Newspaper article The Christian Science Monitor

Painter Captures the World's Vanishing Cats

Newspaper article The Christian Science Monitor

Painter Captures the World's Vanishing Cats

Article excerpt

GREAT CATS: STORIES AND ART FROM A WORLD TRAVELLER

By Simon Combes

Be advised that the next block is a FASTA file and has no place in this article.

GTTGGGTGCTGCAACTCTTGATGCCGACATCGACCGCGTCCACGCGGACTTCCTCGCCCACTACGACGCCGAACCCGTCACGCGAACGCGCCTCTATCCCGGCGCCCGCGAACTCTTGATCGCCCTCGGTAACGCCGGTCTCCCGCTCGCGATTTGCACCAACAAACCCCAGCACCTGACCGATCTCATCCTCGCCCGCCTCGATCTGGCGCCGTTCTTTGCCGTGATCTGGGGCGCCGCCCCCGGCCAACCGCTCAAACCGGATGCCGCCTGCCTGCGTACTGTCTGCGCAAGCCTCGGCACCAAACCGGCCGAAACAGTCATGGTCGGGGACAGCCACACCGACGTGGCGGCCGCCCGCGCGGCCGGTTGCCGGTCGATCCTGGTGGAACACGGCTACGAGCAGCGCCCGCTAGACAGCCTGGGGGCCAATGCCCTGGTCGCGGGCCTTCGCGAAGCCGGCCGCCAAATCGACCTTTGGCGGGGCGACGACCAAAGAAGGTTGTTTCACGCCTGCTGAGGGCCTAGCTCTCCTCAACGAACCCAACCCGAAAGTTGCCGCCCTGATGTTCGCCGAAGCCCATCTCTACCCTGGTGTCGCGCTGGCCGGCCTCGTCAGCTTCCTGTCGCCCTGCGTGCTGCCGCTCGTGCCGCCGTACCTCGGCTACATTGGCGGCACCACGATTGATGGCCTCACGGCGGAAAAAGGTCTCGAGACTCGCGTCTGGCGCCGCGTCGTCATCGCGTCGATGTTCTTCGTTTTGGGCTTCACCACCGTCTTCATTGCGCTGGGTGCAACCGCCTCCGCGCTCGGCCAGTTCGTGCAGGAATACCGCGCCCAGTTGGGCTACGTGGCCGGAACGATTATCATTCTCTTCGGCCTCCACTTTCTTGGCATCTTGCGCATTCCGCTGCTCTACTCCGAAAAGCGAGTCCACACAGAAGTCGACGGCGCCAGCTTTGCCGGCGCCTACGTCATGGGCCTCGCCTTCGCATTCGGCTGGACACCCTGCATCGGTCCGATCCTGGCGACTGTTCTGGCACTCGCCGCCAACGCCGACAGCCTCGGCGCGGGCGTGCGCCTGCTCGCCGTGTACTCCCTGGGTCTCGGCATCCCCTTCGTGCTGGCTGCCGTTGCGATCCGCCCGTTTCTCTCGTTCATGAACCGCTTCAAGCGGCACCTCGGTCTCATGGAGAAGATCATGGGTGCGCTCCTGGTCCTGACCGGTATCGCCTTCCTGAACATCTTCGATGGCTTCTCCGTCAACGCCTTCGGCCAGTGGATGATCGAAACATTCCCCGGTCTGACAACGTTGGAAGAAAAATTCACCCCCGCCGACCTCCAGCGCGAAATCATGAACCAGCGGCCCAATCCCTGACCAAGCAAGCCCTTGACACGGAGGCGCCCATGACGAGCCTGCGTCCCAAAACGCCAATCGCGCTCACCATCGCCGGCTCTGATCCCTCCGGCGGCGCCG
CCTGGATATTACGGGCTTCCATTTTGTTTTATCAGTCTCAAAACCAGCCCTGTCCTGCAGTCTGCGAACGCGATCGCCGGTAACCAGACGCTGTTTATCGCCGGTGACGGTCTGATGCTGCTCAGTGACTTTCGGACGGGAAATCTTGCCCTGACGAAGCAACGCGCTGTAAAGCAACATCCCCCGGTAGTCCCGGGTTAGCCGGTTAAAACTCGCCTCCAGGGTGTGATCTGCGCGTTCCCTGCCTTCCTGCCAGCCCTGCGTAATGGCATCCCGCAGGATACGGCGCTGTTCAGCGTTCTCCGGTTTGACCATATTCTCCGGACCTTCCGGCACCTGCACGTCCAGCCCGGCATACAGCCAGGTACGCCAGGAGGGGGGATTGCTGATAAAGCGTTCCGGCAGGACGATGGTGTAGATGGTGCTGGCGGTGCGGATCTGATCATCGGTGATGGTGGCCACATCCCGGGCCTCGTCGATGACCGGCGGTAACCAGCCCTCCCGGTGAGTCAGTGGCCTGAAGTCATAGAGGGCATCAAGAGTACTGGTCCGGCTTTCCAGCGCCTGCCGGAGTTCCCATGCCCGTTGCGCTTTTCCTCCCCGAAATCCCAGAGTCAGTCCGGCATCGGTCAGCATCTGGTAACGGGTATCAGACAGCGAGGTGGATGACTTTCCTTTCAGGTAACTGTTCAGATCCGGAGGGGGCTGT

The Greenwich Workshop Press 168 pp., $35 After searching in vain for the elusive tigers that prowl through the thick, snow-clad forests of Siberia, Simon Combes realized that his dream to paint the world's great exotic cats would not be as easy as he hoped. An English-born Kenyan acclaimed for his finely detailed paintings of African wildlife, Mr. Combes was traveling to the earth's remote corners to find the ferocious cats that had long fascinated him. "I wanted to do it because I loved cats and I was intrigued by the non-African cats," Combes says in his gentle English accent, during a visit to Boston. "But the more I got into it, at the early stages of research, I began to realize how incredibly endangered most of these cats are. Then, it became a bit of a crusade." His travels resulted in a new book, "Great Cats: Stories and Art From a World Traveller," replete with exquisite portraits of his rare subjects - from a cougar softly padding through the wintery wilderness of Idaho to a Bengal tiger lurking in a bamboo jungle in India. The paintings are accompanied by Combes's engaging, sometimes comical insights on the local color and inhabitants of the places he visited. Combes also shows the cats' dramatic decline due to human encroachment. Scientists told him that poaching had decimated the number of Siberian tigers to between 200 and 300 in the wild. A gene pool of 500 animals is considered necessary to sustain the species. "Here is the world's largest cat ... and it's just teetering on the brink of extinction," Combes says indignantly. "It makes you almost embarrassed to be a human being." When he was forced to abandon the search for a cat, he resorted to captive animals instead. In his book, he describes the challenge of turning a somnambulant creature into a wild, unfettered animal on canvas. A bemused look steals over Combes's good-natured face when he's asked about the unexpected turn of events that led to his career. "I never really had a plan for my life." Growing up on his family's ranch in British-controlled Kenya, the young boy thought he would become a farmer and delighted in hunting the wild cats that roamed the desert plains. …

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